As an inside scoop, here are a couple of the tools we’re using to stay focused on our mission and hit our objectives for One Spark:
- Small Giants: a great book that our team is reading. One of my favorites from when it first came out and a good reminder that companies can chose to stay relatively small, focus on quality and have a tremendous impact in their community.
- PROACT decision making model: a great way to evaluate options and commit to a decision path. Learn more about the model here.
- Lean Canvas: a simple 1 page business plan. Helpful in looking at everything from a company strategy to a small business unit within an organization and more.
In order to progress with the right priorities and clear direction, we also need the feedback of this community.
In the weeks ahead, you’ll hear more about our challenges, opportunities, what we’re working on (and why). If there’s a particular topic you’d like for us to write about, just let us know. Your opinions, suggestions and thoughts are critical in creating an even better experience as we go forward.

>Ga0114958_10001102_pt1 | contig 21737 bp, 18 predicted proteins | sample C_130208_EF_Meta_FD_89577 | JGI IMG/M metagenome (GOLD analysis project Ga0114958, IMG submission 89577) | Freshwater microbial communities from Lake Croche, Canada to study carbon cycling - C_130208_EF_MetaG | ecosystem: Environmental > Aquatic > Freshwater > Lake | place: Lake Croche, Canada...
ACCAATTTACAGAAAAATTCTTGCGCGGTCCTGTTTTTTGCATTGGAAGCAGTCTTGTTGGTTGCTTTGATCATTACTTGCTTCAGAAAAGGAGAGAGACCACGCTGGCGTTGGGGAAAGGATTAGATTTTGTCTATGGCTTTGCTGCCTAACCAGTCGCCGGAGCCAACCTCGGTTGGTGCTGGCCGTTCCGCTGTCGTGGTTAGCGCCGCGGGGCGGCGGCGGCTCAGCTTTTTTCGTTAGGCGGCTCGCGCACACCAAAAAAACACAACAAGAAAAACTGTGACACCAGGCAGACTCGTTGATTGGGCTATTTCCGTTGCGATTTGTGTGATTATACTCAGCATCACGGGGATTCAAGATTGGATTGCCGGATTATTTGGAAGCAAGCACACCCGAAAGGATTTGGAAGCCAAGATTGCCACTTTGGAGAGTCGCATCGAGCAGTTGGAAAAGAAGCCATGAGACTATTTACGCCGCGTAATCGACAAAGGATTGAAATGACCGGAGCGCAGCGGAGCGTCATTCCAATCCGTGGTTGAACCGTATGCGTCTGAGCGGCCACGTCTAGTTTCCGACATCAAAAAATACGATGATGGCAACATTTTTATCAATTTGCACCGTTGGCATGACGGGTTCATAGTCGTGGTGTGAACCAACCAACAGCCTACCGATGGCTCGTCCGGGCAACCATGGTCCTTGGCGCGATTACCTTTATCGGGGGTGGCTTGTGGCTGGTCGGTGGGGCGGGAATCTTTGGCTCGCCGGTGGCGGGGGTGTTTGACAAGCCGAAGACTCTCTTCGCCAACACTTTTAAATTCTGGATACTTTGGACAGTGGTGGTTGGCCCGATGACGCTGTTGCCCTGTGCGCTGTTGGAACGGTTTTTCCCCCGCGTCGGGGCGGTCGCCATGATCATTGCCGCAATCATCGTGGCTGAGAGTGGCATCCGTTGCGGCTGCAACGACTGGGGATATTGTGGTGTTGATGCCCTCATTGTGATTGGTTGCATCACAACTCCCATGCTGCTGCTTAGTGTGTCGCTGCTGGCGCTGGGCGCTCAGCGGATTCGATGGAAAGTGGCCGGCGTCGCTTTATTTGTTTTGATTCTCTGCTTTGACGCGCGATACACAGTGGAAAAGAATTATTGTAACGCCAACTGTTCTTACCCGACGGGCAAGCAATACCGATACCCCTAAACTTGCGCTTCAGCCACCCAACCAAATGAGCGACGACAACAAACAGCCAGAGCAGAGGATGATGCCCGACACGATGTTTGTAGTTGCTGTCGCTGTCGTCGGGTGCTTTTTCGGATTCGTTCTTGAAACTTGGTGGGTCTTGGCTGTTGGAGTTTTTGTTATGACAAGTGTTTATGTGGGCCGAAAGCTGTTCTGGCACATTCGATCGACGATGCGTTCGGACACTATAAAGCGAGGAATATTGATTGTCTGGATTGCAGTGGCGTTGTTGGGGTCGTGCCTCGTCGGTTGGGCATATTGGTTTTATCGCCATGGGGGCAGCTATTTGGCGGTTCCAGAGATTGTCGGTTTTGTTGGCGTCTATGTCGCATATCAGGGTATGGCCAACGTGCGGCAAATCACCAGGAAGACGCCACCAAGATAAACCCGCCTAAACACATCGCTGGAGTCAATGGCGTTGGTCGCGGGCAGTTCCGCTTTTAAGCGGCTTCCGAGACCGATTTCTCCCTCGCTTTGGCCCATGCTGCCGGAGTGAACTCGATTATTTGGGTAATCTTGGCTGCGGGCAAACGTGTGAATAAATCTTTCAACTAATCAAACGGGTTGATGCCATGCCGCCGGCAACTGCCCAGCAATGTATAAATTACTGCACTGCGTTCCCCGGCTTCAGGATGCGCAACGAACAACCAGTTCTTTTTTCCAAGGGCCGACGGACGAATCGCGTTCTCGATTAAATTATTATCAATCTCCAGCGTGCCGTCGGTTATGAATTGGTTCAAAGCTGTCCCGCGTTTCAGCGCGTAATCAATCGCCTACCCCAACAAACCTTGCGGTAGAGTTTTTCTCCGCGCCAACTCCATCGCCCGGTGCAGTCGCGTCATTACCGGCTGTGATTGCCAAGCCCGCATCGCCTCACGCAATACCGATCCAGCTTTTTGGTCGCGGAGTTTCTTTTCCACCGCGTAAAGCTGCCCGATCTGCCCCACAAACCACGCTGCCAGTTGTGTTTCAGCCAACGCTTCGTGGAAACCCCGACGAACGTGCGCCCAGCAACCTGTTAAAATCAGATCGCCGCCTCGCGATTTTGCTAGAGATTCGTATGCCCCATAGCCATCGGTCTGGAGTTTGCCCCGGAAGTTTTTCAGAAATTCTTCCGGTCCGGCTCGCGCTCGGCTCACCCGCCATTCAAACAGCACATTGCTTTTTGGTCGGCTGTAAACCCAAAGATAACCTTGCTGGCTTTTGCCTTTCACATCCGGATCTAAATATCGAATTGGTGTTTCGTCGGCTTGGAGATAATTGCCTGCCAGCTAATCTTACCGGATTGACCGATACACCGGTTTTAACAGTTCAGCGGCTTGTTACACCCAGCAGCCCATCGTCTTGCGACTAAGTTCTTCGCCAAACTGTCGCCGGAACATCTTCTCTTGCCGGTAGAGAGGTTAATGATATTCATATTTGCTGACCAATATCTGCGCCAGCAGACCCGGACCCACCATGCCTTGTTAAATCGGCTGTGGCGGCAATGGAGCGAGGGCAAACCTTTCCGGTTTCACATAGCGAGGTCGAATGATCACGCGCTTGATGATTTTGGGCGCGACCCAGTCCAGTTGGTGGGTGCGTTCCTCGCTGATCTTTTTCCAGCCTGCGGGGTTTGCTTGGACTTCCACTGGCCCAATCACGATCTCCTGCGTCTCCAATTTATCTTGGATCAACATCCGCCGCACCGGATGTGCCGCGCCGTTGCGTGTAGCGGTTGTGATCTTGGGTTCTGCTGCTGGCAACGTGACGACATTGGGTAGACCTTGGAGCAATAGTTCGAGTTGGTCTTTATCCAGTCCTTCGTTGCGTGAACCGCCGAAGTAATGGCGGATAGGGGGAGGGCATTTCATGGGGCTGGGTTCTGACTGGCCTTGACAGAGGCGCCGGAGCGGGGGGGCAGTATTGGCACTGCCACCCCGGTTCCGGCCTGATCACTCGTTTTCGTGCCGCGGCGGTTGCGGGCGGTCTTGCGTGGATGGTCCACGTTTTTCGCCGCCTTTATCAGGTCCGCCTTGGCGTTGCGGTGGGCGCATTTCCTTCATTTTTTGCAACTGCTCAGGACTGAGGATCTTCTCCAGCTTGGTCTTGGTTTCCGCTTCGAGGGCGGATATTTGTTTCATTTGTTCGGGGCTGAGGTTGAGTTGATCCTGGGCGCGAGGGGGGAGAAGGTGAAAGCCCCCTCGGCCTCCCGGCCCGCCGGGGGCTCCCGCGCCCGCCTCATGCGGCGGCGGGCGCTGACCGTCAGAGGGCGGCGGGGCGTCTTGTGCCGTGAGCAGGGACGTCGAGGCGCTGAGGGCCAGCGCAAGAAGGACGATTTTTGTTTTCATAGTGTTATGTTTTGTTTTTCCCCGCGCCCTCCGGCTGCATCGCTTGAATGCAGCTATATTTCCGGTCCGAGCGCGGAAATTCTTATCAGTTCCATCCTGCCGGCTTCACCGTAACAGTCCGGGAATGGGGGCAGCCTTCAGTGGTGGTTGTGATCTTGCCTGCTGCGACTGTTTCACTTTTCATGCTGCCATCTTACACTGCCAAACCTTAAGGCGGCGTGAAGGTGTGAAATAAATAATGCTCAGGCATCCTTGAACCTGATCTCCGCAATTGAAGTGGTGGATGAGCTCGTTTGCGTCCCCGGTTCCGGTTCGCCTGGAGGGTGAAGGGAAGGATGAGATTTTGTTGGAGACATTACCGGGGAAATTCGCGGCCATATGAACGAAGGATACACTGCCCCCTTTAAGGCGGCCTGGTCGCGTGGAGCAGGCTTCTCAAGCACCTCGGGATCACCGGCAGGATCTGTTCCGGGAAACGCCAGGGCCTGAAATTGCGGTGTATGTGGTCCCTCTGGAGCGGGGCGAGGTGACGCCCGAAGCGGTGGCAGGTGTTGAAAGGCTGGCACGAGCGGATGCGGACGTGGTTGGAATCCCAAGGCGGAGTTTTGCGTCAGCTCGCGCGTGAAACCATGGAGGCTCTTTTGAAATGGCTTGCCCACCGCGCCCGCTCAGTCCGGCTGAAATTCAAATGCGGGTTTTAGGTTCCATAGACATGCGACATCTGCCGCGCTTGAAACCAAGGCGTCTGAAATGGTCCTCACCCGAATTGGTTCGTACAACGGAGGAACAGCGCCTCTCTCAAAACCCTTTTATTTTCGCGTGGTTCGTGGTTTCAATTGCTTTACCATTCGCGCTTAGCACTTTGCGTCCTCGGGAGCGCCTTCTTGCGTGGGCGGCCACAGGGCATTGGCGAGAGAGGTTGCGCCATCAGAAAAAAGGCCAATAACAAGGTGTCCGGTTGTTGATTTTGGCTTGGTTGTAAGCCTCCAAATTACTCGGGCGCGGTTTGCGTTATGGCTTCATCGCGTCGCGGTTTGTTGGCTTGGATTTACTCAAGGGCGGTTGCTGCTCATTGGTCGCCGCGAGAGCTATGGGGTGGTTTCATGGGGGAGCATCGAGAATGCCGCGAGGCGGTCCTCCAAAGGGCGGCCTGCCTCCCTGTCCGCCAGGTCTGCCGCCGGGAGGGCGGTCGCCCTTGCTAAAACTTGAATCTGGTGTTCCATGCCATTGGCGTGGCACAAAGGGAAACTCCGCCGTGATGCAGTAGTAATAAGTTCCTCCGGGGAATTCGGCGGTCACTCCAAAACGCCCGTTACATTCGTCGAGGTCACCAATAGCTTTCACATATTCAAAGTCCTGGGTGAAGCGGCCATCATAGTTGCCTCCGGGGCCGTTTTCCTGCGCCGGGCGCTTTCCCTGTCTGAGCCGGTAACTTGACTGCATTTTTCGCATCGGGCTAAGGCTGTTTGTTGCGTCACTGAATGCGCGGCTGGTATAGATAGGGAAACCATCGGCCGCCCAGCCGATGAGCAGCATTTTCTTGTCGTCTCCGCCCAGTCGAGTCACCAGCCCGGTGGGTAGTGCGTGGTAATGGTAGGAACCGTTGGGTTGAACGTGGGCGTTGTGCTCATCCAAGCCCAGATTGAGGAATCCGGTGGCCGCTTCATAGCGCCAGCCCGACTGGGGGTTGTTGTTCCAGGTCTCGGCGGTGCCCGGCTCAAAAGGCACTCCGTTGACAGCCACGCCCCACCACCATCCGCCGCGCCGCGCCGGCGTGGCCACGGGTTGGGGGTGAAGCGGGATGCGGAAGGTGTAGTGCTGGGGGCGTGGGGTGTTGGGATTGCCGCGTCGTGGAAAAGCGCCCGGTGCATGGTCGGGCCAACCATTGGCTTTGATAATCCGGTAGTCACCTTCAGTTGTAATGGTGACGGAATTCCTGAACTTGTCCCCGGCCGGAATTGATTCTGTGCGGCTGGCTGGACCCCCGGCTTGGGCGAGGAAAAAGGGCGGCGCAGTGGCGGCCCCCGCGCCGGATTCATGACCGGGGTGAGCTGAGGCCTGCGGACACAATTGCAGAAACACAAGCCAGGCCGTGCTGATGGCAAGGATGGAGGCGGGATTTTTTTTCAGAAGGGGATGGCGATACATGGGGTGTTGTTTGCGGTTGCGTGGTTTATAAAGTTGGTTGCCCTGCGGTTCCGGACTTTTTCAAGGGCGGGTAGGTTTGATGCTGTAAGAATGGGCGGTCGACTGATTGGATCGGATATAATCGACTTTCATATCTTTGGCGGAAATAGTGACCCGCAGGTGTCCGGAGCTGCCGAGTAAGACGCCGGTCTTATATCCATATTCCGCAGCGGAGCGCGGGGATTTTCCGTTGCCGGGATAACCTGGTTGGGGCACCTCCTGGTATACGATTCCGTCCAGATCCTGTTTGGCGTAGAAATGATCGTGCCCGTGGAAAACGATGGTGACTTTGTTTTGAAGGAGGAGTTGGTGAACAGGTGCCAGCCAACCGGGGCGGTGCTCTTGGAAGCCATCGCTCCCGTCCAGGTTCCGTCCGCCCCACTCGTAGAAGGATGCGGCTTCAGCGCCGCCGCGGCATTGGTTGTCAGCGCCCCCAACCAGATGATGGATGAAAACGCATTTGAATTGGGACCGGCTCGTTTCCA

Your thoughts, opinions and critiques matter to me and to our team. Coming from such a passionate community, I look forward to what I’m sure will be an engaging dialogue!
PS - it can be a challenge to potentially open up pandora's box for getting direct feedback, like what was written about cover bands in Folio Weekly, but I’ll tell you this - that’s very important to us. Personally, I’m more concerned about a potentially large volume of feedback that is hard for us to manage than critical discourse - that’s a good problem to have!
Originally posted at onespark.com